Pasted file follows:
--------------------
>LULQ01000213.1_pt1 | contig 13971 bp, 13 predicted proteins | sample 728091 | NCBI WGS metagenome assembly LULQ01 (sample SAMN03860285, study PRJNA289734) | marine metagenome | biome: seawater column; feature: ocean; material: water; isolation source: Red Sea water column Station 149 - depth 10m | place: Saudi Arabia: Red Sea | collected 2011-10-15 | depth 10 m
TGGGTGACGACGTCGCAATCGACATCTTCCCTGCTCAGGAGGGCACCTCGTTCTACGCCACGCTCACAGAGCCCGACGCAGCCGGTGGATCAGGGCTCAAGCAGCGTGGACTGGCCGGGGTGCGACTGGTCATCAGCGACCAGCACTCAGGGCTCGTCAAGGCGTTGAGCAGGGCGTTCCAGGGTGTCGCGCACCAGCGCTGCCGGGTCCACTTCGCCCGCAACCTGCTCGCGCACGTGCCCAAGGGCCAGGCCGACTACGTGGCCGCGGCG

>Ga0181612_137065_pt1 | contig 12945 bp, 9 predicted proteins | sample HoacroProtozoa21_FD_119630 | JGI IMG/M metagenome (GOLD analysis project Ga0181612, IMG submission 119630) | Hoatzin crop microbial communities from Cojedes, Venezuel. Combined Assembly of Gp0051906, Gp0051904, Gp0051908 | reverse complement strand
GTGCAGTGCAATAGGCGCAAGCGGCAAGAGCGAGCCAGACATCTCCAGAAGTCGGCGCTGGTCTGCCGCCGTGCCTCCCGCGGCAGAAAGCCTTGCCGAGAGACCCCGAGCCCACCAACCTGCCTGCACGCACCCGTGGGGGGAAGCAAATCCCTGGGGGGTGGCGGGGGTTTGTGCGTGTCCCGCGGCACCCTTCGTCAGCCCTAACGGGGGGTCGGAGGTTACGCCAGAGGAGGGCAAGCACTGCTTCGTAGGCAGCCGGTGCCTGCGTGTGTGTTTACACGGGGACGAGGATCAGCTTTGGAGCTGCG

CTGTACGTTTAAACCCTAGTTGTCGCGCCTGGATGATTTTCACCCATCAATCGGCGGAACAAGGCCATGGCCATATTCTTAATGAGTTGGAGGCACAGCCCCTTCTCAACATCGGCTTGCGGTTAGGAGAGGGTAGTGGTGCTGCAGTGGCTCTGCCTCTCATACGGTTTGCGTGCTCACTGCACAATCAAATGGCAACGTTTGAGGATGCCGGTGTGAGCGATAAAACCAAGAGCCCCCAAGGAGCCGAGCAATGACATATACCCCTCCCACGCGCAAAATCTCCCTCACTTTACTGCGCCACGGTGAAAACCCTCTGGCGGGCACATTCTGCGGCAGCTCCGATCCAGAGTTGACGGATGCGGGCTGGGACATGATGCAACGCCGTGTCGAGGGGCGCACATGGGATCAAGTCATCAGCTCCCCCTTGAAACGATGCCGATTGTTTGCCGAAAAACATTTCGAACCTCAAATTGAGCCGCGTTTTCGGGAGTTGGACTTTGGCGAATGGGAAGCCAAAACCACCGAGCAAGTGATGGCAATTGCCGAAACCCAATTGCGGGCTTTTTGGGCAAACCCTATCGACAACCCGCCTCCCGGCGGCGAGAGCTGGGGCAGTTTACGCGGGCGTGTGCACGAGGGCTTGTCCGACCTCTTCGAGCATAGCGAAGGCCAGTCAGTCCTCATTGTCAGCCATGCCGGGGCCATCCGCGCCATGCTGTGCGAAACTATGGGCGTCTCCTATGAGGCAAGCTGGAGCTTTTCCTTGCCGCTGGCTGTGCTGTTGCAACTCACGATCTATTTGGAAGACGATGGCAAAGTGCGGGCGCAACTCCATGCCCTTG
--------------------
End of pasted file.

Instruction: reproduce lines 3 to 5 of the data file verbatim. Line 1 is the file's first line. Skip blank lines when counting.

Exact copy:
>Ga0181612_137065_pt1 | contig 12945 bp, 9 predicted proteins | sample HoacroProtozoa21_FD_119630 | JGI IMG/M metagenome (GOLD analysis project Ga0181612, IMG submission 119630) | Hoatzin crop microbial communities from Cojedes, Venezuel. Combined Assembly of Gp0051906, Gp0051904, Gp0051908 | reverse complement strand
GTGCAGTGCAATAGGCGCAAGCGGCAAGAGCGAGCCAGACATCTCCAGAAGTCGGCGCTGGTCTGCCGCCGTGCCTCCCGCGGCAGAAAGCCTTGCCGAGAGACCCCGAGCCCACCAACCTGCCTGCACGCACCCGTGGGGGGAAGCAAATCCCTGGGGGGTGGCGGGGGTTTGTGCGTGTCCCGCGGCACCCTTCGTCAGCCCTAACGGGGGGTCGGAGGTTACGCCAGAGGAGGGCAAGCACTGCTTCGTAGGCAGCCGGTGCCTGCGTGTGTGTTTACACGGGGACGAGGATCAGCTTTGGAGCTGCG

CTGTACGTTTAAACCCTAGTTGTCGCGCCTGGATGATTTTCACCCATCAATCGGCGGAACAAGGCCATGGCCATATTCTTAATGAGTTGGAGGCACAGCCCCTTCTCAACATCGGCTTGCGGTTAGGAGAGGGTAGTGGTGCTGCAGTGGCTCTGCCTCTCATACGGTTTGCGTGCTCACTGCACAATCAAATGGCAACGTTTGAGGATGCCGGTGTGAGCGATAAAACCAAGAGCCCCCAAGGAGCCGAGCAATGACATATACCCCTCCCACGCGCAAAATCTCCCTCACTTTACTGCGCCACGGTGAAAACCCTCTGGCGGGCACATTCTGCGGCAGCTCCGATCCAGAGTTGACGGATGCGGGCTGGGACATGATGCAACGCCGTGTCGAGGGGCGCACATGGGATCAAGTCATCAGCTCCCCCTTGAAACGATGCCGATTGTTTGCCGAAAAACATTTCGAACCTCAAATTGAGCCGCGTTTTCGGGAGTTGGACTTTGGCGAATGGGAAGCCAAAACCACCGAGCAAGTGATGGCAATTGCCGAAACCCAATTGCGGGCTTTTTGGGCAAACCCTATCGACAACCCGCCTCCCGGCGGCGAGAGCTGGGGCAGTTTACGCGGGCGTGTGCACGAGGGCTTGTCCGACCTCTTCGAGCATAGCGAAGGCCAGTCAGTCCTCATTGTCAGCCATGCCGGGGCCATCCGCGCCATGCTGTGCGAAACTATGGGCGTCTCCTATGAGGCAAGCTGGAGCTTTTCCTTGCCGCTGGCTGTGCTGTTGCAACTCACGATCTATTTGGAAGACGATGGCAAAGTGCGGGCGCAACTCCATGCCCTTG